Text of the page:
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Beolover SyncDrive: DC Platter Motor Replacement for Beogram 4002 and 4004 (Type 551x and 552x)

Late Beogram 4002 and the 4004 (Types 551x and 552x), which have DC platter motors instead of the earlier synchronous AC motors usually suff...

Tuesday, October 8, 2019

Beomaster 2400: Packing up the Beomaster for shipment

The Beomaster 2400 played continuously for about forty-eight hours without any problem. I exercised all of the source inputs and even made a test recording from a Beogram 8002 to a Beocord 9000.

Now it is time to properly pack the unit up and ship it home.

The following pictures show how to pack the Beomaster 2400 for safe shipping.

It is a good idea to use a plastic bag to protect from any packing material scratching of the audio component and to act as a moisture barrier.

I like to use 1 1/2 inch eggcrate foam for protecting the Beomaster and secure it with non-adhesive packing wrap).

For the shipping box I glue the bottom flaps together with wood glue then glue polyethylene padding to the floor and walls of the box.

I place the wrapped Beomaster into the padded shipping box and use more eggcrate foam for the ends and the middle of the Beomaster .

Now I can place the polyethylene lid over the packed Beomaster and seal up the box.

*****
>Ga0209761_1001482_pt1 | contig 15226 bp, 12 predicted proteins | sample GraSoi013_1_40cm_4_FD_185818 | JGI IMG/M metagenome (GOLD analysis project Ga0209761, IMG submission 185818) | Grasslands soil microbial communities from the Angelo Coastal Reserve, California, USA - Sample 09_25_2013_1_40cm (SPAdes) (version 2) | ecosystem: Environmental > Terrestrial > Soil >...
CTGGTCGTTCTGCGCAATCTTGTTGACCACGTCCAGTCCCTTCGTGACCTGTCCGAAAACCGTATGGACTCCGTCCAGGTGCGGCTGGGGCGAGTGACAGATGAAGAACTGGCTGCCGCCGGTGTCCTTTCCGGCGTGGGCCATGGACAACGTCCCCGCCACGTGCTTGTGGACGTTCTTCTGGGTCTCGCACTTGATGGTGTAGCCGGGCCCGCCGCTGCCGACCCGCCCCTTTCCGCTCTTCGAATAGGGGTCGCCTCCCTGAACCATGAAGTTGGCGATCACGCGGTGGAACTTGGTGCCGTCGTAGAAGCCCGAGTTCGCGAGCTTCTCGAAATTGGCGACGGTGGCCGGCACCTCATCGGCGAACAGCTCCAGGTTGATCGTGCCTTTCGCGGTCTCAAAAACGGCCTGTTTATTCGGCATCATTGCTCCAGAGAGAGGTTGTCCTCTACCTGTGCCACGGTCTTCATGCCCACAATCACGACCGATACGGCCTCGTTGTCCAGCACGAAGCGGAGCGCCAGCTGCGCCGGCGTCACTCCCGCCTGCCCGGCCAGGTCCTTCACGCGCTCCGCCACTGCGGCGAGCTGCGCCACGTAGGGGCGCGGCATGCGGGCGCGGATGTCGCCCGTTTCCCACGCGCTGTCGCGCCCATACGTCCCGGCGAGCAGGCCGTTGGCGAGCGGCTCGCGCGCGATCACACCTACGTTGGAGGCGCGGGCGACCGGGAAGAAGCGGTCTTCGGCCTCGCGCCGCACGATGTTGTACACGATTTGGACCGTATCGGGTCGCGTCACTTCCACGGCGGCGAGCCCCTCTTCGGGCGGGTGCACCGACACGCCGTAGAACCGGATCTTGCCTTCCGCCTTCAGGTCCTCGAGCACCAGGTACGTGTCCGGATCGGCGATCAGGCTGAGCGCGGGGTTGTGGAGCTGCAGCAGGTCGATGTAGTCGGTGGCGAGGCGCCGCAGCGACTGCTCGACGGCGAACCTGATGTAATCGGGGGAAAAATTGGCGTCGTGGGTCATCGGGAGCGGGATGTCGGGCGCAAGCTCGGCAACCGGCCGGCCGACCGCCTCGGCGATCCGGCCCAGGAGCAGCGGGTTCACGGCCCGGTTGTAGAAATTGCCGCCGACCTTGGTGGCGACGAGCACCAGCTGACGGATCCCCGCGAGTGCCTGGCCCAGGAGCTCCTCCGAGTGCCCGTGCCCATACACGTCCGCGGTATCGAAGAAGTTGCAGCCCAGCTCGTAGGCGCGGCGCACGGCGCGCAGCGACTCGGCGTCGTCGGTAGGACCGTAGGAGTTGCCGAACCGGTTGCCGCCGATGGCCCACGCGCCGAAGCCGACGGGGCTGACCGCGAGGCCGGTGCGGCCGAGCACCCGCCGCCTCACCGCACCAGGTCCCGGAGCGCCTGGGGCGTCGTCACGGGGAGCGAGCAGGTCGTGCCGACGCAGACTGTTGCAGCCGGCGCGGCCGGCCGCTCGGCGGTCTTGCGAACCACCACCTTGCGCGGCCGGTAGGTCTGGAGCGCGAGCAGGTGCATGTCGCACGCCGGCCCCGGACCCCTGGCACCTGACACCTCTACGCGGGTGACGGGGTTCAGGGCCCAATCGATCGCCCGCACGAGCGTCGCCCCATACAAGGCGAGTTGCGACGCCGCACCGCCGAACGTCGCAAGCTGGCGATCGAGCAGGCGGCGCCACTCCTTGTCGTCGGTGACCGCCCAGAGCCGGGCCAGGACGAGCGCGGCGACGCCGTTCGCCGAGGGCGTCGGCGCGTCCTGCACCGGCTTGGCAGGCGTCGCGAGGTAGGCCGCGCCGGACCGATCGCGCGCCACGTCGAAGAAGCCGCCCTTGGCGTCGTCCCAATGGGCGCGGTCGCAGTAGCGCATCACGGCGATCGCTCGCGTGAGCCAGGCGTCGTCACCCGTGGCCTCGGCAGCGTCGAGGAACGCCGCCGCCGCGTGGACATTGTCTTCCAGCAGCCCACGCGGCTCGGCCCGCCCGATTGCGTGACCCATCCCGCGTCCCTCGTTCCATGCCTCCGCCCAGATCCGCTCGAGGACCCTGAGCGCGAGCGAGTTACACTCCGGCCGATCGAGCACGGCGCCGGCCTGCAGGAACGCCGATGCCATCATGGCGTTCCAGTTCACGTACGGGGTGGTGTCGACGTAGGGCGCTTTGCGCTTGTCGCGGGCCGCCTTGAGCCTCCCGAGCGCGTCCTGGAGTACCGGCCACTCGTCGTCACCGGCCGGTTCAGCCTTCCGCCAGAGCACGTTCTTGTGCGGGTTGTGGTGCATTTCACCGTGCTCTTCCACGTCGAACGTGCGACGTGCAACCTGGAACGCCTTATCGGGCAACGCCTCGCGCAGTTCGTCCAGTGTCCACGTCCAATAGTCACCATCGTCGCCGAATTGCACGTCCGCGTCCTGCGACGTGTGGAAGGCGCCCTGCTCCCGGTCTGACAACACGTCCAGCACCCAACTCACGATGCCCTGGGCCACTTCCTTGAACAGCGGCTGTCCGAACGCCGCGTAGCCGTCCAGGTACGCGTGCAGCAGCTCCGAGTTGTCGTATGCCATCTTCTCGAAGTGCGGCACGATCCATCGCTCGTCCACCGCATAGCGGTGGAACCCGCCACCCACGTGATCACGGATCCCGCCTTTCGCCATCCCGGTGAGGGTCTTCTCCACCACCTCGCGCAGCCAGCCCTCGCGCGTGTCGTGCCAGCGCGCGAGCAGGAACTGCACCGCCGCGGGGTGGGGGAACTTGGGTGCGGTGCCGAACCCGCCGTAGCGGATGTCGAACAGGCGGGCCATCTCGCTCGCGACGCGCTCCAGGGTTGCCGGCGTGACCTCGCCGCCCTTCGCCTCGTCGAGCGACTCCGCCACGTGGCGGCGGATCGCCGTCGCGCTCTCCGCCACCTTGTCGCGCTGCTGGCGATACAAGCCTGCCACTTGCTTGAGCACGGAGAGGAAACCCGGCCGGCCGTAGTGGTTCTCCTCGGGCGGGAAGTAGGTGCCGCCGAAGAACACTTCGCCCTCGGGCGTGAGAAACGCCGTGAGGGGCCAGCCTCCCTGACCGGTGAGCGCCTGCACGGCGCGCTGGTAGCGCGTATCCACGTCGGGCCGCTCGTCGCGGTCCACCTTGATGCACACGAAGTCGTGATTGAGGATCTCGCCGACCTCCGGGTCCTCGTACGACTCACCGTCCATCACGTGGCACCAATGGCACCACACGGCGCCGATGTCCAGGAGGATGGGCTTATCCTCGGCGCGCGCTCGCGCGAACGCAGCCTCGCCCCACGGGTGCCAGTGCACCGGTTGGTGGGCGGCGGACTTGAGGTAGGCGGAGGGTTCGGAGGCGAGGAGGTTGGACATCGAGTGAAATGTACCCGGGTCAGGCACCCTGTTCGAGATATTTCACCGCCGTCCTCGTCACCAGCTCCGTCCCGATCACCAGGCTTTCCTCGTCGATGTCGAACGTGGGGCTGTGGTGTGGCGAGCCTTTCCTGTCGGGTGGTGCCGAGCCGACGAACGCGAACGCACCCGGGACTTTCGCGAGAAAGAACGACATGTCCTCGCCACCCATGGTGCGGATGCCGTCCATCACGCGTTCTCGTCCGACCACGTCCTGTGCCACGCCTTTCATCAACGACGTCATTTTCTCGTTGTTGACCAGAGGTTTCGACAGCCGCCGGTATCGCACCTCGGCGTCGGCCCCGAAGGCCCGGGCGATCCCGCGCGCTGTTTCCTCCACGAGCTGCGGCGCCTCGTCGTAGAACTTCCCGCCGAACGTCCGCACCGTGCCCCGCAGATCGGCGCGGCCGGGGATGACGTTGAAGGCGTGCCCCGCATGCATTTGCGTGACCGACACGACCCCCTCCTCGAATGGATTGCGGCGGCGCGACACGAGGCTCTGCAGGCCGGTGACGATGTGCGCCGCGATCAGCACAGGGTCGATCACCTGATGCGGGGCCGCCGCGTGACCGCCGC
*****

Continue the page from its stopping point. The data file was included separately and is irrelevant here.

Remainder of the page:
This Beomaster 2400 is ready to go.

Saturday, October 5, 2019

Beomaster 2400: Finishing up with the listening tests

Time to wrap up this Beomaster 2400 restoration project. It is reassembled and all of the testing is done. I have had this receiver in one of my listening test rooms for a while. It has performed great connected up to a Beocord 9000, Beogram 8002 and a pair of Beovox M100.2.  Those speakers are rather large for this slim, little receiver but in a ten foot by eleven foot room it works out fine.

This Beomaster is ready for another forty years of music enjoyment.

A few more hours of listening and I will pack it up and ship it home.

Thursday, October 3, 2019

Beogram 4004: DC Motor Bearings Oil Infusion and Spark Snubber Replacement

A Beogram 4004 DC Motor arrived from Oregon for restoration. A brief bench test revealed the usual shrieking noise coming from dry bearings. This shows the motor as received:
I took the motor apart to remove the bearings:
The bearings are the two small donuts on the black pad. I immersed them in motor oil and pulled a vacuum. Immediately vigorous bubbling started:
This indicated that the air was drawn from the pores of the Oilite bearing material to make room for oil diffusion. After about 3 days the bubbling stopped and the bearings were ready for reinstallation. I put the motor back together and installed it in one of my Beogram 4002s for a RPM stability test with my BeoloverRPM device:
The BeoloverRPM allows logging of the RPM for extended periods of time. The red curve in the graph below shows the curve that I measured:

Far from perfect! The sudden RPM drops indicated that a spark snubber was occasionally shorting out one of the rotor coils. They usually start going bad in this intermittent way. I took the motor apart again to extract the rotor for spark snubber replacement. This shows the rotor with the snubbers up (on the black pad you can see the replacement TVS devices that I had prepared for soldering onto the rotor):

I unsoldered the original snubbers ('ring' on the black pad)
and then installed the TVS units:
I put the motor back together for another RPM test. This second measurement is shown in blue in the above graph. The negative spikes are gone, i.e. this motor is ready for duty again!